After he is sworn in today as the 46th President of the United States, Joe Biden is expected to sign a slate of executive actions in the Oval Office, fulfilling a campaign promise to act on a wide range of issues on day one.
Here’s a look at some of the actions we’re expecting:
On the Covid-19 pandemic:
- Biden will enact a “100 Days Masking Challenge,” asking Americans to wear a mask for 100 days and signing a national mask mandate, requiring masks in all federal buildings and federal lands.
- He will stop the United States’ withdrawal from the World Health Organization.
- Biden will create the position of “COVID-19 Response Coordinator” through executive action. This is a role that that will report directly to the President.
- Biden will restore the National Security Council’s Directorate for Global Health Security and Biodefense.
On the economy:
- Biden will issue an executive order asking the US Centers for Disease Control and Prevention to extend the moratorium on evictions until at least March 31.
- Ask the Department of Veterans Affairs, Department of Agriculture and the Department of Housing and Urban Development to extend foreclosure moratoriums for federally guaranteed mortgages and continuing applications for forbearance for federally guaranteed mortgages until March 31.
- Ask Fannie Mae and Freddie Mac to extend foreclosure moratoriums until March 31.
On the climate crisis:
- Biden will rejoin the Paris Agreement, singing a notice that will be sent to the United Nations later today. The United States will officially become party to the agreement in 30 days.
- He will sign a broad executive order that will direct agencies to review emissions standards, take action on any regulations imposed during the Trump administration that are deemed ‘harmful,’ and place a temporary moratorium on oil and gas leasing in the Arctic National Wildlife Refuge.
- Biden will re-establish the Interagency Working Group the Social Cost of Greenhouse Gases.
- He will revoke permits over the last four years that “do not serve the US national interest,” including a presidential permit granted to the Keystone XL pipeline.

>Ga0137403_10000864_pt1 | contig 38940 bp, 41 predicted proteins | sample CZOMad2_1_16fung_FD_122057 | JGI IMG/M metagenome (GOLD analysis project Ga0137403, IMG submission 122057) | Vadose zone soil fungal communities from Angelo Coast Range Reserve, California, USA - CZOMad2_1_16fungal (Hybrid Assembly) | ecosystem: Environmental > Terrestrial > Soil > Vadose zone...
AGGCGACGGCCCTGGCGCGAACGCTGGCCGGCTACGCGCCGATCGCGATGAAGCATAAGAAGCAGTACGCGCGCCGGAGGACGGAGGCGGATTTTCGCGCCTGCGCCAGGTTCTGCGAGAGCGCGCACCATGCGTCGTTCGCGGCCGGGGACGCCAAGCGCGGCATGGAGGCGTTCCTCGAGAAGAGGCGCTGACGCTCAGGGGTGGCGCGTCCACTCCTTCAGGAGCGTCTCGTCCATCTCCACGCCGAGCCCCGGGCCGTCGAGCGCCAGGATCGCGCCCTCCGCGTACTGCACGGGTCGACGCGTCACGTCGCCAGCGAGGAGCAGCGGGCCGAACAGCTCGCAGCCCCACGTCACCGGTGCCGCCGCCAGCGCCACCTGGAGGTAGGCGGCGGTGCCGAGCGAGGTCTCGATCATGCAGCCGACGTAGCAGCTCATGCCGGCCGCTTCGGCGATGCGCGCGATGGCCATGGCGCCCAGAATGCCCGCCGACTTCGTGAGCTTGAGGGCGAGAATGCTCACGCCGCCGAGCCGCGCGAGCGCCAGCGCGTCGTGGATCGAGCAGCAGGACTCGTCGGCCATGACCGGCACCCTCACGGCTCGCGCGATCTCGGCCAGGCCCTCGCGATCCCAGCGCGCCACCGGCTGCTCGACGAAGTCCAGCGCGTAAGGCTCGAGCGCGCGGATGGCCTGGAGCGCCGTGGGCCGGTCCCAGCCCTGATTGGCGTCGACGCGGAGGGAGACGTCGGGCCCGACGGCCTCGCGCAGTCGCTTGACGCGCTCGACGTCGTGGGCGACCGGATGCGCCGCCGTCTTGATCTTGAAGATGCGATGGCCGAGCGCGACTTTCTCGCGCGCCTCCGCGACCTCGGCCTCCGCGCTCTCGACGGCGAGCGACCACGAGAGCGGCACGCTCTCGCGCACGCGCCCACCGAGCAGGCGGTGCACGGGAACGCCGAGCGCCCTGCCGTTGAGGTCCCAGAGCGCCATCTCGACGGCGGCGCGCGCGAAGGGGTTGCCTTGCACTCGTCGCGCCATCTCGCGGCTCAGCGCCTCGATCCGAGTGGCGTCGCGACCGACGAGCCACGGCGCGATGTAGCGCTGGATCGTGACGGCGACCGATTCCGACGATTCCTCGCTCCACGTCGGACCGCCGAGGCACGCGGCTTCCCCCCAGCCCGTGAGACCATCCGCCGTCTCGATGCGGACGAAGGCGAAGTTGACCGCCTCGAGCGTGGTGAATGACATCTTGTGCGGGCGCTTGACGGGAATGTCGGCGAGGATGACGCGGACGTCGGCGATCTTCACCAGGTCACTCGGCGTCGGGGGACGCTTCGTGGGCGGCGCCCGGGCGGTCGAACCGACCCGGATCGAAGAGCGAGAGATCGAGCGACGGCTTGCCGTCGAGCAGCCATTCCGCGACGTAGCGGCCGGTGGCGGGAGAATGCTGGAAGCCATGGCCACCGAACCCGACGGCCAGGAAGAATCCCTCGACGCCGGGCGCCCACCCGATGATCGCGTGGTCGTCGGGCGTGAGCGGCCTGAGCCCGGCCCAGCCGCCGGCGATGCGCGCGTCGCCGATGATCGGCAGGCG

On racial equity:
- Biden will issue an executive order instructing agencies to conduct a baseline review of systemic inequities in their programs and policies and to deliver action plans to reverse these findings.
- As part of a broader executive order, Biden will rescind the 1776 Commission.
- He will overturn President Trump’s executive order to limit federal government contractors and agencies from implementing diversity training.
- He will rescind President Trump’s orders excluding non-citizens from the US Census.
- Incoming National Security Adviser Jake Sullivan outlined the administration’s immigration policies while noting that Biden intends to begin work immediately to address the broader root causes of failed immigration policy.
- On DACA, Biden will sign a Presidential Memorandum directing the Department of Homeland Security to take ‘appropriate actions’ to preserve and fortify DACA.
- He will overturn the executive order ending the travel ban on predominantly Muslim countries.
- He will sign a memorandum to extend Deferred Enforced Departure for Liberians until June 30, 2022.
- He will also sign an order ensures that the federal government interprets Title VII of the Civil Rights Act of 1964 as prohibiting workplace discrimination on the basis of sexual orientation and gender identity.
- Biden will declare an immediate pause in border wall construction. This includes finding a way to redirect funds that were funneled into the building of the wall by the Trump administration.
This is what Biden and Harris’ first day in office will look like
From CNN's Sarah Mucha
Last night the Biden-Harris transition team released the daily schedule for President-elect Joe Biden and Vice President-elect Kamala Harris’ first day in office.
It includes the signing of multiple executive orders and a 7 p.m. ET White House press briefing from press secretary Jen Psaki.
Biden will also swear in “day one presidential appointees” in a virtual ceremony, according to a news release.
Here’s a look at Wednesday’s schedule:
- 8:45 a.m. ET: Biden, Harris and their spouses attend a church service at the Cathedral of St. Matthew the Apostle.
- Noon: Biden and Harris are sworn in.
- 2:25 p.m. ET: Biden and Harris visit the Tomb of the Unknown Solider at the Arlington National Cemetery in Virginia.
- 5:15 p.m. ET: Biden signs executive orders and other presidential actions.
- 5:45 p.m. ET: Biden swears in presidential appointees in a virtual ceremony.
- 8:48 p.m. ET: Biden and Harris deliver remarks at the “Celebrating America” inaugural program.